Bugle Boy Blues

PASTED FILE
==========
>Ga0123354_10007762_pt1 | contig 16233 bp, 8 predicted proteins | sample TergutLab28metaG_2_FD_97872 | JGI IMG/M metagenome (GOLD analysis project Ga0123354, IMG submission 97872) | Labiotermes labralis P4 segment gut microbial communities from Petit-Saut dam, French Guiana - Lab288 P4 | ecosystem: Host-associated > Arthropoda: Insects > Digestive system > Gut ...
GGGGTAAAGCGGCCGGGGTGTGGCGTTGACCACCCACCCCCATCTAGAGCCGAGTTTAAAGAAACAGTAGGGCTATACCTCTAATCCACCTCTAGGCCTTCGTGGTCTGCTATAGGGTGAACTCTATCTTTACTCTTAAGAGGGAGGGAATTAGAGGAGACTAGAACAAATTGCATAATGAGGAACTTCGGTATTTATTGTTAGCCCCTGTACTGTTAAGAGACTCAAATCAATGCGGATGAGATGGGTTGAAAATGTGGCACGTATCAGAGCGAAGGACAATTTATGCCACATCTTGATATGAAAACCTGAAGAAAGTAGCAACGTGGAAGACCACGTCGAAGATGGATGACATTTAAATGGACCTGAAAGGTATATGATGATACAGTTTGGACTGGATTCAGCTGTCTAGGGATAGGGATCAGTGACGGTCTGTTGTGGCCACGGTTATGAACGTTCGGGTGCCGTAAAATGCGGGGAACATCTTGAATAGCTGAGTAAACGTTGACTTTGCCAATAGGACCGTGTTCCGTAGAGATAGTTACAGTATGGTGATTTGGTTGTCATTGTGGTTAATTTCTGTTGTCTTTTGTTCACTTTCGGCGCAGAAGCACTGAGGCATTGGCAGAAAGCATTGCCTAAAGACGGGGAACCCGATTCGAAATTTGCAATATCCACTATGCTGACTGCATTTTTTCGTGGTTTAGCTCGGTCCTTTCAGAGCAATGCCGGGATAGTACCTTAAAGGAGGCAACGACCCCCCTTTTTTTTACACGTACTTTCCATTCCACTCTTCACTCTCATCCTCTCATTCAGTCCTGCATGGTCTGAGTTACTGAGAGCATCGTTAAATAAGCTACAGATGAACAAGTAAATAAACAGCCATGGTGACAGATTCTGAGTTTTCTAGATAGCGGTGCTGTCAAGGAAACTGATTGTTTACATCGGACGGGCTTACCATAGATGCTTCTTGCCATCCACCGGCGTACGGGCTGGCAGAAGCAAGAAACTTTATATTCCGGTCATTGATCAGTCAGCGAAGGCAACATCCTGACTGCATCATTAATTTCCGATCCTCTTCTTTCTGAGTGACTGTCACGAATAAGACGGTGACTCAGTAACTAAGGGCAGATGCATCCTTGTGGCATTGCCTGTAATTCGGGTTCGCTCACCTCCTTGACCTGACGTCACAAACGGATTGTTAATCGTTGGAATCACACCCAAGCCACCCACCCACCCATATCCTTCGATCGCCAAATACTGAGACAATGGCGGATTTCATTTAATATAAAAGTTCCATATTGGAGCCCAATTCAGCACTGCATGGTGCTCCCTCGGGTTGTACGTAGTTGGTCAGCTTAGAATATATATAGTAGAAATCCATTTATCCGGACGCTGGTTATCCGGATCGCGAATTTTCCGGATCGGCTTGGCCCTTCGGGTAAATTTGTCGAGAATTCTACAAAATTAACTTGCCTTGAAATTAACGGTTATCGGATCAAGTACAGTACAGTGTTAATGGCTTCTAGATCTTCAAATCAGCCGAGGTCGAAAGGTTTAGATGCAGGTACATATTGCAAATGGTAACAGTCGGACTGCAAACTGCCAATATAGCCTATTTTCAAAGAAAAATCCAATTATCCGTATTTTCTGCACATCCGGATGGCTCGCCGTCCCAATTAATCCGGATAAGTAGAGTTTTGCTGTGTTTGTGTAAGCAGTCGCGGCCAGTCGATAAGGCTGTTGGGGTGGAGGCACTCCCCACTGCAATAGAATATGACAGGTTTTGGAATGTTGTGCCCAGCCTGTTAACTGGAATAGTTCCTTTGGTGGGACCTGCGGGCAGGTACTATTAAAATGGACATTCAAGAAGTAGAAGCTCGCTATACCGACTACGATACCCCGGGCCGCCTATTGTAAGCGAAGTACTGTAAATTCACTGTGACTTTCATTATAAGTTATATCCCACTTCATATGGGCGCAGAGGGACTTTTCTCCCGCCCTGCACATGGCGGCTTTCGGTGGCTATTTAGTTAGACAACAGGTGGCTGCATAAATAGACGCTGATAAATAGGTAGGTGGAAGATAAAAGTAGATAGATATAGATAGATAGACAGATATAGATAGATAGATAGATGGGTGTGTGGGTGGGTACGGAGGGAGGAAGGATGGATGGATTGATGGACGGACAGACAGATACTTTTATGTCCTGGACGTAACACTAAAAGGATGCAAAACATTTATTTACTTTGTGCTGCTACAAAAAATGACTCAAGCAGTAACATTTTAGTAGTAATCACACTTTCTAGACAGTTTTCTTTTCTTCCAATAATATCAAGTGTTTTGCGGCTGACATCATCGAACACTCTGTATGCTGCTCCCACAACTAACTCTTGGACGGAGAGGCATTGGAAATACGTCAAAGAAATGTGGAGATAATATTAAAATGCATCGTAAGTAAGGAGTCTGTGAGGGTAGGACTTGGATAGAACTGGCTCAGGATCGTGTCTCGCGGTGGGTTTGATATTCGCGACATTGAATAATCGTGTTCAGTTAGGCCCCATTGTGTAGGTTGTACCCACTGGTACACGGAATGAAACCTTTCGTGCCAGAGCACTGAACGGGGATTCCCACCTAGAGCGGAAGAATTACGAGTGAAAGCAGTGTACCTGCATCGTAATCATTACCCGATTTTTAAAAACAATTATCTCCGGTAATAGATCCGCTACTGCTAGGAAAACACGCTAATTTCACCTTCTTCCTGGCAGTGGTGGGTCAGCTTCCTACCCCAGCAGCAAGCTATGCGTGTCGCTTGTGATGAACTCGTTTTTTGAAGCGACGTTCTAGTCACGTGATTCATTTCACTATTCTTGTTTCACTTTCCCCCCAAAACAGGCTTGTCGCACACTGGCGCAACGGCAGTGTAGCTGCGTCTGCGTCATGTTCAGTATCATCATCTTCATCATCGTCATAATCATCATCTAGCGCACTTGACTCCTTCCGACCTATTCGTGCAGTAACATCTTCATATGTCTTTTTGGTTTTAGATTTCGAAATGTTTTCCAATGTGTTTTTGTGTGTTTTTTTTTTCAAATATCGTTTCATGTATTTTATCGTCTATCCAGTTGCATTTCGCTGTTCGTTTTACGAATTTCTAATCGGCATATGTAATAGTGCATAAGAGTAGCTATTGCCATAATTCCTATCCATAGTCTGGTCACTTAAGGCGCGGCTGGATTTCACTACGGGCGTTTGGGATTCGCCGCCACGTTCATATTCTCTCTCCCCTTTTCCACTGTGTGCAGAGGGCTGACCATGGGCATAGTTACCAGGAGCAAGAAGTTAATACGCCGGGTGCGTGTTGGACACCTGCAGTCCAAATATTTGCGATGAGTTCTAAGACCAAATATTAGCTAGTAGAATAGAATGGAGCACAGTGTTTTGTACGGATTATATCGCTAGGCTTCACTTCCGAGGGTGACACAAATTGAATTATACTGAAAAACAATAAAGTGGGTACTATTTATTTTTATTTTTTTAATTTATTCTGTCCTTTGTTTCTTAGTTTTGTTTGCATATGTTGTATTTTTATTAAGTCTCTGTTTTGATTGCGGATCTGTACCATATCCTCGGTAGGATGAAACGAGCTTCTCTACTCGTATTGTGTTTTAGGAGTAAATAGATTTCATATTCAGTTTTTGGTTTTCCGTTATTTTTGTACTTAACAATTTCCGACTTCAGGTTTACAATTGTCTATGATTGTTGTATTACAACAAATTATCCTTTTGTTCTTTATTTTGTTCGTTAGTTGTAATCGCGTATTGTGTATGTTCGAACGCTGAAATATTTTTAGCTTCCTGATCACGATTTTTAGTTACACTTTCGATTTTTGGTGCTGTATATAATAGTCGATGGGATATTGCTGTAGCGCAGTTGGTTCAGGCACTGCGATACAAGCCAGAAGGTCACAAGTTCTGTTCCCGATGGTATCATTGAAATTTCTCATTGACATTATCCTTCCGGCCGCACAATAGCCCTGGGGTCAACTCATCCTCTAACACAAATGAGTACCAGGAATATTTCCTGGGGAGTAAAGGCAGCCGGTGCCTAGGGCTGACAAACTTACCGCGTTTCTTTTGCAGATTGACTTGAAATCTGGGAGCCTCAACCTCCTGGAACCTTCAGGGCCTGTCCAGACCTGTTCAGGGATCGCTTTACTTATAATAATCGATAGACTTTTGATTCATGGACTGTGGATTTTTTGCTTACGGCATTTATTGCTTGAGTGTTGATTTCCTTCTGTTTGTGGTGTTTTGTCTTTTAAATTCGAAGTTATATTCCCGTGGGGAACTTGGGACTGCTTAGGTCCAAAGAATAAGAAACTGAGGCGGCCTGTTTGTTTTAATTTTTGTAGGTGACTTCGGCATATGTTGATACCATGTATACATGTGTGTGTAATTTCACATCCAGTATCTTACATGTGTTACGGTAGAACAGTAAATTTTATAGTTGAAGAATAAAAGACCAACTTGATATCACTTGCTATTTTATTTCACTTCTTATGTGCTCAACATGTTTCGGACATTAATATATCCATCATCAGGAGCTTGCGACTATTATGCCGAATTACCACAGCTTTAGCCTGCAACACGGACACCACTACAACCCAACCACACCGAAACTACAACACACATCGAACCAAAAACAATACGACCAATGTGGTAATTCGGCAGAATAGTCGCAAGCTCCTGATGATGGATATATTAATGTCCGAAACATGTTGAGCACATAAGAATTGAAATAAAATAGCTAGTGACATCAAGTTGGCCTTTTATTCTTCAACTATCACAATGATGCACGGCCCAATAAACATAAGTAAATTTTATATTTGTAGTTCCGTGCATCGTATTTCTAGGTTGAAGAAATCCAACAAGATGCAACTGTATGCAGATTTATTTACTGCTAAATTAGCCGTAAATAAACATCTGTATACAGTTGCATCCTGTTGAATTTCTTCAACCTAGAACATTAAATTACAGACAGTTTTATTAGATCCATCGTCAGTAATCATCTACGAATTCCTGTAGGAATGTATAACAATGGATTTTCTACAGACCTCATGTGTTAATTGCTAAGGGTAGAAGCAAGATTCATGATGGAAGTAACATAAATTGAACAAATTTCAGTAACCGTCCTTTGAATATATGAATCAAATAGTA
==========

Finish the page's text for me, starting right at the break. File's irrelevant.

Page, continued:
One of North America’s grandest game animals is the elk. A bull elk’s massive antlers and distinctive bugle is an awesome sight to anyone who encounters one in the wild. Elk have roamed North America for thousands of years and before the 1800s, there was thought to be more than 10 million of these large deer on the continent. Overhunting and loss of habitat nearly wiped out the elk by the early 1900s, but now, the elk is making a strong comeback with populations estimated to be near one million. Elk once ranged in every U.S. state except Alaska and Florida, now, elk live in 24 states and seven Canadian provinces. Elk live in a variety of habitats ranging from desert-like valleys to Alpine forests. They eat 10 to 15 pounds of grass and other vegetation per day. Bulls live in bachelor groups or alone, where cows, calves and yearlings live in groups called herds. There are four subspecies of elk in North America today--the Roosevelt Elk, the Tule Elk, the Rocky Mountain Elk and the Manitoban Elk. Two subspecies are extinct--the Eastern Elk and the Merriam Elk.